I announced my new summer rule shortly after the kids’ breaks began.
After breakfast, the first hour of the day belongs to me. In that hour, chores will be done and I will not bother anyone the rest of the day.
Before going to a friend’s, having someone over, needing a ride to the beach, or becoming immersed in a cyber world, there is a list of things to be done: Feed the dogs, feed the guinea pig, pick up dog poo, empty the dishwasher, load the dishwasher, sweep, vacuum, wipe down bathrooms, fold laundry, put laundry away, wipe down kitchen counters, pick up room.
With the four kids and me working, that is a total of five hours of house cleaning every morning. Our home should be sparkling from top to bottom. Everyone’s belongings should be in their place, Ne’er a dust bunny or tuft of dog hair should collect. Yet order and tidiness still seem an elusive dream, impossible to achieve.
Part of the problem, I’ve concluded, is that the inmates have become skilled at manipulating the warden. They dodge the less desirable jobs and jockey the path of least resistance. They come up with excuses, try to distract me. I do my best to implement the rule – to guide, redirect, and threaten until things get done. It’s ridiculous that I should even be involved at this point, as it’s the same jobs needed to be completed day after day.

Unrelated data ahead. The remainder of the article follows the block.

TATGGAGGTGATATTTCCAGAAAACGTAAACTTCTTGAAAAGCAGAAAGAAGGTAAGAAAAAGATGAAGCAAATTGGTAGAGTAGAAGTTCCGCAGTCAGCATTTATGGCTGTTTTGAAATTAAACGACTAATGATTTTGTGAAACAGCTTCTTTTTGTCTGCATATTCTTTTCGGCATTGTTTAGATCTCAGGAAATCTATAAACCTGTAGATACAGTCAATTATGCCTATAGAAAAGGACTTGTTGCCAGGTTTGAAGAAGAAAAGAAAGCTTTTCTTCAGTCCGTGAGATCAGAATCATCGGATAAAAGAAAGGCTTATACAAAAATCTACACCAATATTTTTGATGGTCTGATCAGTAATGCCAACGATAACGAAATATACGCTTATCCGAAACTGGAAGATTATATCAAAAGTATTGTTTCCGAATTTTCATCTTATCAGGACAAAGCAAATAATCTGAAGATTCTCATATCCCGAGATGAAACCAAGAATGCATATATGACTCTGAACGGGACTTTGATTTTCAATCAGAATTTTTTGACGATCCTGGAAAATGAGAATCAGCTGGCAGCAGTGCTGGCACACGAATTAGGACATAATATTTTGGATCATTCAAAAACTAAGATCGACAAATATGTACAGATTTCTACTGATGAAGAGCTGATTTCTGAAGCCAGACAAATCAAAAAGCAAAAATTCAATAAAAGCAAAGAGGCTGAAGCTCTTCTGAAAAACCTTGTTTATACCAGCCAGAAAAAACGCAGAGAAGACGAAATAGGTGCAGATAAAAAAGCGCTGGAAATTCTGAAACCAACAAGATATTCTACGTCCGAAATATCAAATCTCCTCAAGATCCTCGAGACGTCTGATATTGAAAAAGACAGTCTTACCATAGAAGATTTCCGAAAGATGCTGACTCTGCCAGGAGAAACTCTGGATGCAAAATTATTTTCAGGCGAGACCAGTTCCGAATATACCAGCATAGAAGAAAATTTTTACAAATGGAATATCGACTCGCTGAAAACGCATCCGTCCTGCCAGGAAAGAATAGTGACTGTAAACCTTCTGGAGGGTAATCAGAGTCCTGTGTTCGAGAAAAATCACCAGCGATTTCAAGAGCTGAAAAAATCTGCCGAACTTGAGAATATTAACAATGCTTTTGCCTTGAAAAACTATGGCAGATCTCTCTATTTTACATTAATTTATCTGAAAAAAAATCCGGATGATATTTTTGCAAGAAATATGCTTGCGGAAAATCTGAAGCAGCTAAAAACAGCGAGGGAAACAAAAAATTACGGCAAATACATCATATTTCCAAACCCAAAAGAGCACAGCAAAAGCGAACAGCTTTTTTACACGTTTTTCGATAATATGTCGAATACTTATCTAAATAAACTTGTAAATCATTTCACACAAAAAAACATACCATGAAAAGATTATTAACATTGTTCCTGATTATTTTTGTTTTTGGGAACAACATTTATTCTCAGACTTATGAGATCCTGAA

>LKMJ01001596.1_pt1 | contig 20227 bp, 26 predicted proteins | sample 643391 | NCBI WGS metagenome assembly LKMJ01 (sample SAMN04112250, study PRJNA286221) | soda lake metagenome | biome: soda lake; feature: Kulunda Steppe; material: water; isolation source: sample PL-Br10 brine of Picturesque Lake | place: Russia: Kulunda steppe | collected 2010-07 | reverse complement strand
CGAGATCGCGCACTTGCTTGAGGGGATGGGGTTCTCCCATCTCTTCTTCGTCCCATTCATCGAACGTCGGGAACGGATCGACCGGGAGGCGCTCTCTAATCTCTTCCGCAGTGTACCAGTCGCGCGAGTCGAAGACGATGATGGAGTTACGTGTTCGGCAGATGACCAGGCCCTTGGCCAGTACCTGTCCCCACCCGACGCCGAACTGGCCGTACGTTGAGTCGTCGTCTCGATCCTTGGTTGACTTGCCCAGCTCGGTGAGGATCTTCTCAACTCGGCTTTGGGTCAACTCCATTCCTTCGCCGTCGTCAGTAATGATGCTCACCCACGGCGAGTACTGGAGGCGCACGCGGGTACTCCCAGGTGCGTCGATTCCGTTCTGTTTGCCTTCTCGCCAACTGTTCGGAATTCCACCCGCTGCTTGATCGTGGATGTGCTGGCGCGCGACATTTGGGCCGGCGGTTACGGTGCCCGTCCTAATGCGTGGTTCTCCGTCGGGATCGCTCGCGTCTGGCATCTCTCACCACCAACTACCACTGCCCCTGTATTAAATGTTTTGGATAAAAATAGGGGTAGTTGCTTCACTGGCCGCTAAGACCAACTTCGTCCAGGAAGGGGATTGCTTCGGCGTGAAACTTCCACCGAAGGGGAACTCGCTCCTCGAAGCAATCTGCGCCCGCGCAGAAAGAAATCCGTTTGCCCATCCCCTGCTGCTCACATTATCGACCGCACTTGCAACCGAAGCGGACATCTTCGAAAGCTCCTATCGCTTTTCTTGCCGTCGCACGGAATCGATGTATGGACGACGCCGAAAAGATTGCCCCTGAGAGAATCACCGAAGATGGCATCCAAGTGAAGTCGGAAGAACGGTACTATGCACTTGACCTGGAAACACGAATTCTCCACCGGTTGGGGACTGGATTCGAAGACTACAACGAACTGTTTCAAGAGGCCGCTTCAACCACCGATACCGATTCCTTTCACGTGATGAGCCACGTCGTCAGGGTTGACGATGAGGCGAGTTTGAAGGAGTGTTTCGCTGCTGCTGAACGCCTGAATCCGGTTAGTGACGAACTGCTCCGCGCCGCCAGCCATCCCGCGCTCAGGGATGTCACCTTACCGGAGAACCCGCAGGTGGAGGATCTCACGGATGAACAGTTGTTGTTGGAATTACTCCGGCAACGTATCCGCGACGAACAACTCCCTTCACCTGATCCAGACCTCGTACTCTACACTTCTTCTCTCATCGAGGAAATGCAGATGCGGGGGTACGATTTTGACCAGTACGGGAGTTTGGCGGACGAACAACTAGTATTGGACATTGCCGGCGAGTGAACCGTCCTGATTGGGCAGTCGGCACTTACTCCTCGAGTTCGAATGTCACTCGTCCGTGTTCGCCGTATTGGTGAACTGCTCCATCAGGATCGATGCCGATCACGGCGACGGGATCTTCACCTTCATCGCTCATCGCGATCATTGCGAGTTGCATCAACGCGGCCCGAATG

On Monday morning I had to take Payton to an appointment and Janey was out of town visiting cousins. I left Sally and Wyatt home to do their hour of chores. Within a half hour I received a phone call from Wyatt. He was letting me know that Sally was writing an email to me and that none of it was true.
With Wyatt calling and Sally emailing, who was cleaning?
Shortly, the email came through my smart phone. The subject heading simply said “Wyatt.”
There was no salutation, Sally got straight to the point:
Wyatt is being a total brat, I have told him numerous times to clean the Lego room. Then he said he would rather clean the kitchen, after about two minutes he went to clean the windows because he got bored of the kitchen. He used about 15 sprays for the windows. So I took over because he was doing nothing. Then, Isabella asked to come over And he said yes thinking he wouldn’t have too clean, so I had to tell her we had no parents home, he walked around “picking up trash” for about 25 minutes but still, nothing got done.
I now have documentation of the ways in which our system breaks down. I figured out the problem of my summer rule of doing chores before anything else each morning. Samuel Butler, writer and poet in the 1600’s said it best: “There are two great rules of life; the one general and the other particular. The first is that everyone can, in the end, get what he wants, if he only tries. That is the general rule. The particular rule is that every individual is, more or less, an exception to the rule.”